News outlets broadcast that the rebels were advancing towards the capital, taking many towns in the east. Danforth had received a new bicycle in a container of items that arrived earlier in the week, and he rode around the mission station informing colleagues of the news as it came in.

The missionaries scheduled a meeting to discuss their options – after they watched the Super Bowl, which they had been able to download thanks to a newly installed fast Internet system. During the game, however, the missionaries decided they could not wait on their meeting when an African colleague came to inform them that local police were moving their own families from downtown to safer places.

They agreed that Paul, Sheryl, and Karl Noren would leave the next day to take the Shinars as well as Aleta Danforth in two vehicles to Cameroon.

“We had a time of prayer and did not finish watching the Super Bowl as many of us had not finished packing – especially since a lot of this group was also heading to Cameroon anyways for a Covenant fellowship at Kribi in Cameroon.”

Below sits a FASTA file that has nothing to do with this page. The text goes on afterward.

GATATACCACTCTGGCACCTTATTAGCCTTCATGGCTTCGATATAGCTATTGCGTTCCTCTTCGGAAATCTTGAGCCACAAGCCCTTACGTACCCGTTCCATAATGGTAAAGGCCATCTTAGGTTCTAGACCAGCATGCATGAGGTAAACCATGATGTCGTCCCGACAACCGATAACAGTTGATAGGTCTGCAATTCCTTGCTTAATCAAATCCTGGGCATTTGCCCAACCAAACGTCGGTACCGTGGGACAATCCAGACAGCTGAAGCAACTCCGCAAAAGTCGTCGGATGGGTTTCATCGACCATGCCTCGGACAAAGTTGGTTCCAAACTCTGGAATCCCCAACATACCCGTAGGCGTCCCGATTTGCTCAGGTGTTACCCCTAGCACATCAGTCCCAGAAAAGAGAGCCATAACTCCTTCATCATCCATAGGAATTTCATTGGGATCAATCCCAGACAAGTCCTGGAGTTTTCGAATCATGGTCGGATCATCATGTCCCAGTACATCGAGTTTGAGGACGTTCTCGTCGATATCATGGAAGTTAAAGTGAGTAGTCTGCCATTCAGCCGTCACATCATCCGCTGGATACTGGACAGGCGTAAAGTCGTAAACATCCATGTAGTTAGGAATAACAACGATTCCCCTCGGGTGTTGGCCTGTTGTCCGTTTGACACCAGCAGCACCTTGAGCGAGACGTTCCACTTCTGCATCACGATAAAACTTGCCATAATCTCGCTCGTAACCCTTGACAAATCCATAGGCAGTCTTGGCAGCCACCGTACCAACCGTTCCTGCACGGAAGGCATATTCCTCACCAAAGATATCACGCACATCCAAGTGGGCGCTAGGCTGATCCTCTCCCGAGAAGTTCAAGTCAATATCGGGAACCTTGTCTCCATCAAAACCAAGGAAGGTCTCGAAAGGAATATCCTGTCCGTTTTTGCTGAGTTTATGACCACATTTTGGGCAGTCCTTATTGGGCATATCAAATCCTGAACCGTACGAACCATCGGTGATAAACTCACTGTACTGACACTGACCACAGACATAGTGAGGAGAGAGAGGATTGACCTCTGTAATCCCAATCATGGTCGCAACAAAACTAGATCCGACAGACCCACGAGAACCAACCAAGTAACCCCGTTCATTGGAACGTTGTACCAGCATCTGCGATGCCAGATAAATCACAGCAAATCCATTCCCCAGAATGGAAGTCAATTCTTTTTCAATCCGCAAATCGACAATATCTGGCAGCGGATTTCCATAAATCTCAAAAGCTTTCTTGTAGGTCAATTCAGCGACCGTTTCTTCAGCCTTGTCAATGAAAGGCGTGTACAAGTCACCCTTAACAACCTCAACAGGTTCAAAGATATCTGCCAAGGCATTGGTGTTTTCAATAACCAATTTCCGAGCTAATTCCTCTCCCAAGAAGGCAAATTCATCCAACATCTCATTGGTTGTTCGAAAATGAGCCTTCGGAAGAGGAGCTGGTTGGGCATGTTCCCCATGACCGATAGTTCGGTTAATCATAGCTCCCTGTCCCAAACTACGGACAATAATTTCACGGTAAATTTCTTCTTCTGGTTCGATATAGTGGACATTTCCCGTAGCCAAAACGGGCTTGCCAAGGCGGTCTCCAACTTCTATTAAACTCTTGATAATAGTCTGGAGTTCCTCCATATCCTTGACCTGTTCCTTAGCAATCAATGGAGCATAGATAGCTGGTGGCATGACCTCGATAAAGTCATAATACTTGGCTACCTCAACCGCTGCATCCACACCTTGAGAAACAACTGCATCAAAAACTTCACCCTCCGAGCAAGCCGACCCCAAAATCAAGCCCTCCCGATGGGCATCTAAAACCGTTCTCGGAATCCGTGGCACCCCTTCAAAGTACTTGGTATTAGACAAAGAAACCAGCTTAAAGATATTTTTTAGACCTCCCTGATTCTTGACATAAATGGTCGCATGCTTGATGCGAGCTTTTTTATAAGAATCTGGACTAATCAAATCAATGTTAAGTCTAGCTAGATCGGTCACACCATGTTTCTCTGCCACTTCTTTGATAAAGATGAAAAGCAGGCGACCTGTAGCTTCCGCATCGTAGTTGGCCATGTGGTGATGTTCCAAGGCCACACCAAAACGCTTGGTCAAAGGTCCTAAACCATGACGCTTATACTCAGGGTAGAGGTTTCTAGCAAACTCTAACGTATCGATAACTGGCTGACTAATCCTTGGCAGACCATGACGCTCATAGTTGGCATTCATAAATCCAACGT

After the Palm Sunday worship service, the missionaries met to be sure everyone knew the Norens, Shinars, and Aleta would leave that day, and the rest of the missionaries would be ready “at a moment’s notice.”

Then they learned the border was closed because the rebels who were caught trying to transport arms earlier in the week were freed by others following a gunfight. Meanwhile, the two vehicles were getting ready to leave. That’s when they discovered the brakes on Paul’s vehicle did not work.

“After hours of trying to repair it, they decided to use one of the Brethren vehicles.” It was 11 a.m., and no one had left yet. The personnel director of the hospital told Roy that Bangui had fallen into rebel hands and retreating government soldiers had looted Mbaiki, located 62 miles west of the capital. Truckloads of soldiers were fleeing to the missionaries’ location.

“I told everyone we all needed to leave, and it appeared that we would not be able to go the easy way, but needed to take the ferry road and exit via the border town that had been closed for years due to a territory dispute between Cameroon and CAR.

My stuff was already packed in the Noren truck, so I had time to go around and expedite our departure. Then, I decided to make a run to the CEFA farm to hide my motorcycle, our two new bicycles, some agriculture books, our new TV, and other valuables in a trunk.